16 Aug 2019: Moura APC, Ribeiro HSAA, Bernardo WM, Simões R, Torres US, et al. (2019) Correction: Accuracy of transvaginal sonography versus magnetic resonance imaging in the diagnosis of rectosigmoid endometriosis: Systematic review and meta-analysis. PLOS ONE 14(8): e0221499. https://doi.org/10.1371/journal.pone.0221499 View correction

Abstract

Introduction

Intestinal endometriosis is considered the most severe form of deep endometriosis, the rectosigmoid being involved in about 90% of cases of bowel infiltration. Transvaginal sonography (TVS) and magnetic resonance imaging (MRI) have been used for noninvasive diagnosis and preoperative mapping of rectosigmoid endometriosis (RE), but no consensus has been reached so far regarding which method is the most accurate in this setting.

Objective

We aimed at performing a systematic review and meta-analysis to compare the accuracy of TVS versus MRI in the diagnosis of RE in a same population.

Methods

A systematic review was conducted in accordance with the PRISMA guidelines. Studies were identified by searching the MEDLINE, Embase, and LILACS databases, as well the reference lists of retrieved articles, through February 2019. We included all cross-sectional studies that evaluated the accuracy of TVS versus MRI in the diagnosis of RE within a same sample of subjects and that used surgical findings with histological confirmation as the gold standard. The QUADAS-2 instrument was used to evaluate study quality. Sensitivity, specificity, positive likelihood ratios (LR+), and negative likelihood ratios (LR-) for the diagnosis of RE were calculated. This study is registered with PROSPERO, number CRD42017064378.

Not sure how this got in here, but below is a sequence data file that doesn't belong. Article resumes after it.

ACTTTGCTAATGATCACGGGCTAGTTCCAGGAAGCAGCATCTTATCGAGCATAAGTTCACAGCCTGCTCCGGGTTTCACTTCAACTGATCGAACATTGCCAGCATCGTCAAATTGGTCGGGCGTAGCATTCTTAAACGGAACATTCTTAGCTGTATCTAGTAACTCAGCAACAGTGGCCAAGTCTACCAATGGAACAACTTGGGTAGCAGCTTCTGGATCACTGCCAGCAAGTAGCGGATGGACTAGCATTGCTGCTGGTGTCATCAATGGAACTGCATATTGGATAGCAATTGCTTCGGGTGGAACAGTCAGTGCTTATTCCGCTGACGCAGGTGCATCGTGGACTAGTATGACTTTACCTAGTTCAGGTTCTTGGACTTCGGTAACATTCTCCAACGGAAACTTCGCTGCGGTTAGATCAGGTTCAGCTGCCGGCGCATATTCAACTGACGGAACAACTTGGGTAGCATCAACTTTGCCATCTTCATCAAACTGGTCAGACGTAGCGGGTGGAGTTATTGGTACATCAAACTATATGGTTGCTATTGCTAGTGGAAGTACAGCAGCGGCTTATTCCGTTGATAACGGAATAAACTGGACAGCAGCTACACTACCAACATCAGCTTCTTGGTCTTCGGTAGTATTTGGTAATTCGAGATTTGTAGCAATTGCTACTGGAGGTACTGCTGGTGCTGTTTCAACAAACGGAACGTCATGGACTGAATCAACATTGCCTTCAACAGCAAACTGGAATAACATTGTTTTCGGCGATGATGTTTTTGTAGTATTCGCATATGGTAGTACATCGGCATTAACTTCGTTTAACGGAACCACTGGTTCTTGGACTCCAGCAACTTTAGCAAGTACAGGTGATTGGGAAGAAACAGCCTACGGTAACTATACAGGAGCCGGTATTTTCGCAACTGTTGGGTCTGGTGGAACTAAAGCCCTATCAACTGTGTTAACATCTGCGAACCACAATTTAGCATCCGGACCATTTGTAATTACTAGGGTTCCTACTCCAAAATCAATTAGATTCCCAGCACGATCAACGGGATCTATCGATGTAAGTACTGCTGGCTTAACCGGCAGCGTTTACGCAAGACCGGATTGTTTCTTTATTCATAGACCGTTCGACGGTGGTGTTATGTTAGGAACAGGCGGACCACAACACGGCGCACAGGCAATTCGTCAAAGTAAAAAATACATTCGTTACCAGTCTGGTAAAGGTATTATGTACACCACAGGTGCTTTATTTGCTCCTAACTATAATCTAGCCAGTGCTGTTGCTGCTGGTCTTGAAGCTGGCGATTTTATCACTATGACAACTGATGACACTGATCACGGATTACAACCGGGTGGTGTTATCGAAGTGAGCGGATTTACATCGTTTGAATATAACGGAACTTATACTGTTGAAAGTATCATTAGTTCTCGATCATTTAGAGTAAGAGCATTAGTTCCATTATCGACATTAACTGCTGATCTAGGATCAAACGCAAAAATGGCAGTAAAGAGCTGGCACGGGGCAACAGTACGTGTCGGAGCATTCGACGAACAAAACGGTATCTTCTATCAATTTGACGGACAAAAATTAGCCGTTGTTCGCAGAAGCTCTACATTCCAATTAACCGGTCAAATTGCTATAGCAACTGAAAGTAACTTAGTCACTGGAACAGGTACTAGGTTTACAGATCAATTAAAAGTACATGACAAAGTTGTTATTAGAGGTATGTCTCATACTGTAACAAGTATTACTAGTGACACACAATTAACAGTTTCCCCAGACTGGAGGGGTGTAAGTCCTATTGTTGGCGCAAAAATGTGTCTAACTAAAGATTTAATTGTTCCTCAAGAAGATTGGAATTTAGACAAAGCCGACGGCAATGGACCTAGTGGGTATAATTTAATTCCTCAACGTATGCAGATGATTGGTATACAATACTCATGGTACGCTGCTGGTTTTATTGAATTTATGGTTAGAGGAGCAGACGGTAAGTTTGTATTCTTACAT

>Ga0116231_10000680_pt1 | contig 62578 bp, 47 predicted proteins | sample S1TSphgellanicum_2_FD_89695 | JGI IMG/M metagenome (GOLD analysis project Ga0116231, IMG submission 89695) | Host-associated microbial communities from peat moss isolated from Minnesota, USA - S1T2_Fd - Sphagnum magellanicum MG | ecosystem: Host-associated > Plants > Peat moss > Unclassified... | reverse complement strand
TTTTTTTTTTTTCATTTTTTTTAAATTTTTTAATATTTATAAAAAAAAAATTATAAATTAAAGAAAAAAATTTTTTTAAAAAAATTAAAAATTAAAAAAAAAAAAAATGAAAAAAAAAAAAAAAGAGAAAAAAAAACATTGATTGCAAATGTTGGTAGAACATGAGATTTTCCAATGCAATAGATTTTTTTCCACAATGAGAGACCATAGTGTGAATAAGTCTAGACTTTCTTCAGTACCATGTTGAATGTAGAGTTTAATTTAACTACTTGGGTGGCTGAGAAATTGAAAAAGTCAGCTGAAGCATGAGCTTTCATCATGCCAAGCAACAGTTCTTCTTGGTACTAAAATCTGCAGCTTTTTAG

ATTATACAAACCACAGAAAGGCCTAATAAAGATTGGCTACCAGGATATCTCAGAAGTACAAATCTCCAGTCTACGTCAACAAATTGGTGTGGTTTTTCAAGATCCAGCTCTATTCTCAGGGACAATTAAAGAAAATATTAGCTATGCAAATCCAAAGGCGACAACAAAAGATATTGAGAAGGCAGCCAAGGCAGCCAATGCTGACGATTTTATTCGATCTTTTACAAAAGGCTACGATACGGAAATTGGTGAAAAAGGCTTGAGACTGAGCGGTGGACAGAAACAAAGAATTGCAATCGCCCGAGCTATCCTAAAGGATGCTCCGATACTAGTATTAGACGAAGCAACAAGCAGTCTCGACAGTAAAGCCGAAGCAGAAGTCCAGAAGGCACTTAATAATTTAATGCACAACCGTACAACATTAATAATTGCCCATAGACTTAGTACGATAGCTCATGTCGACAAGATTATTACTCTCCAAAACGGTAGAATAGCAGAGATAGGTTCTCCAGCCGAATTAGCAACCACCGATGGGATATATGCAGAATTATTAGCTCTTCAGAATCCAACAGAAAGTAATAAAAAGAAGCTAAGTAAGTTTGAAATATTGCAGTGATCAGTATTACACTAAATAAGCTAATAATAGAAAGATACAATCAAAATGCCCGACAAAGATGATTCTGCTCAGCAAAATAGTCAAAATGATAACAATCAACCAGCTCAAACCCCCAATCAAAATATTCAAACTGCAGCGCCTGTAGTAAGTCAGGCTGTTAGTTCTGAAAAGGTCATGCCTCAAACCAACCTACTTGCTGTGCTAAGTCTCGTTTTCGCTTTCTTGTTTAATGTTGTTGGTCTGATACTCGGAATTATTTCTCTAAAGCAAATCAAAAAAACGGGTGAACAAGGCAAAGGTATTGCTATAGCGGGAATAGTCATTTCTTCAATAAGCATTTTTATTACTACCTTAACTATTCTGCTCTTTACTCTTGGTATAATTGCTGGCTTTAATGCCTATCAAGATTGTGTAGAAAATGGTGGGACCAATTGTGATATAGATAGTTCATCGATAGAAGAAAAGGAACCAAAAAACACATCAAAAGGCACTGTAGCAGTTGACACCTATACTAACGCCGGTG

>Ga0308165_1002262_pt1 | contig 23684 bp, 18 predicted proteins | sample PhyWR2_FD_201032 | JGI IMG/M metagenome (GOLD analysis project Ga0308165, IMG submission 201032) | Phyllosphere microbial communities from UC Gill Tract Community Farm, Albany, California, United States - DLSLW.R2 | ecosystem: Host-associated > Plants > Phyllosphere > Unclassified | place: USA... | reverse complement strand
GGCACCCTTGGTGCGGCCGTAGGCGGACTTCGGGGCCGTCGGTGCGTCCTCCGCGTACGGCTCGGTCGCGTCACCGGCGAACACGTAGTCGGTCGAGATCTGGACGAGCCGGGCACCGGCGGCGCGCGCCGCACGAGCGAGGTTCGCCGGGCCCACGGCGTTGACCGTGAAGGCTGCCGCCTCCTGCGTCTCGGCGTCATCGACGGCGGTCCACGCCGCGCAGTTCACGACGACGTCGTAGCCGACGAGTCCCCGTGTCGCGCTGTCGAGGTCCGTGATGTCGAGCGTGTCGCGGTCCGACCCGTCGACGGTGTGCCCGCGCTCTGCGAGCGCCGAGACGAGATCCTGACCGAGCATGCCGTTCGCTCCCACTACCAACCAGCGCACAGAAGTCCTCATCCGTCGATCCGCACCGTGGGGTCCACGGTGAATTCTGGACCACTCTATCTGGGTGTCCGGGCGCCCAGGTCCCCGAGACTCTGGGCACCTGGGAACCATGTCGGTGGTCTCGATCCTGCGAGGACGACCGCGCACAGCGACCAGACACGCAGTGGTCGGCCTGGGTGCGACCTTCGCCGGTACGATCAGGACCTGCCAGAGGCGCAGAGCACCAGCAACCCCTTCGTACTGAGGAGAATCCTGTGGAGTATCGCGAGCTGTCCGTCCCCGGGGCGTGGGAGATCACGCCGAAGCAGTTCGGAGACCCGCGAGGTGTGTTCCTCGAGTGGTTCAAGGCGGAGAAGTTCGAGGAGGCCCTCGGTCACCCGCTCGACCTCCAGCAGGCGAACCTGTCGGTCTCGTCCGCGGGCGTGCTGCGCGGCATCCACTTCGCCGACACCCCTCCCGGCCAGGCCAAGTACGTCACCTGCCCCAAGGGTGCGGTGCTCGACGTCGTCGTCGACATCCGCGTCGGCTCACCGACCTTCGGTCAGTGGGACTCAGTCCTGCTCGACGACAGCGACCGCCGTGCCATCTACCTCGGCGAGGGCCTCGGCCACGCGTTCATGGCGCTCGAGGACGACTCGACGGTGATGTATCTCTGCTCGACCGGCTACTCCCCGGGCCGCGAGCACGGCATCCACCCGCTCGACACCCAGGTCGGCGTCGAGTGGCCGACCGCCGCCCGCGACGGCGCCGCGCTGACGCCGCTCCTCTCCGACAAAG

Results

Eight studies (n = 1132) were included in the meta-analysis. The pooled sensitivity, specificity, LR+, and LR- values of MRI for RE were 90% (95% CI, 87–92%), 96% (95% CI, 94–97%), 17.26 (95% CI, 3.57–83.50), and 0.15 (95% CI, 0.10–0.23); values of TVS were 90% [95% CI, 87–92%], 96% (95% CI, 94–97%), 20.66 (95% CI, 8.71–49.00) and 0.12 (95% CI, 0.08–0.20), respectively. Areas under the S-ROC curves (AUC) showed no statistically significant differences between MRI (AUC = 0.948) and TVS (AUC = 0.930) in the diagnosis of RE (P = 0.13). Moreover, considering the average prevalence among the studies of 47.3%, both methods demonstrated similarly high positive post-test probabilities (93.9% for TVS and 94.8% for MRI), and the combined use of them yielded a post-test probability of 99.6%.

Conclusion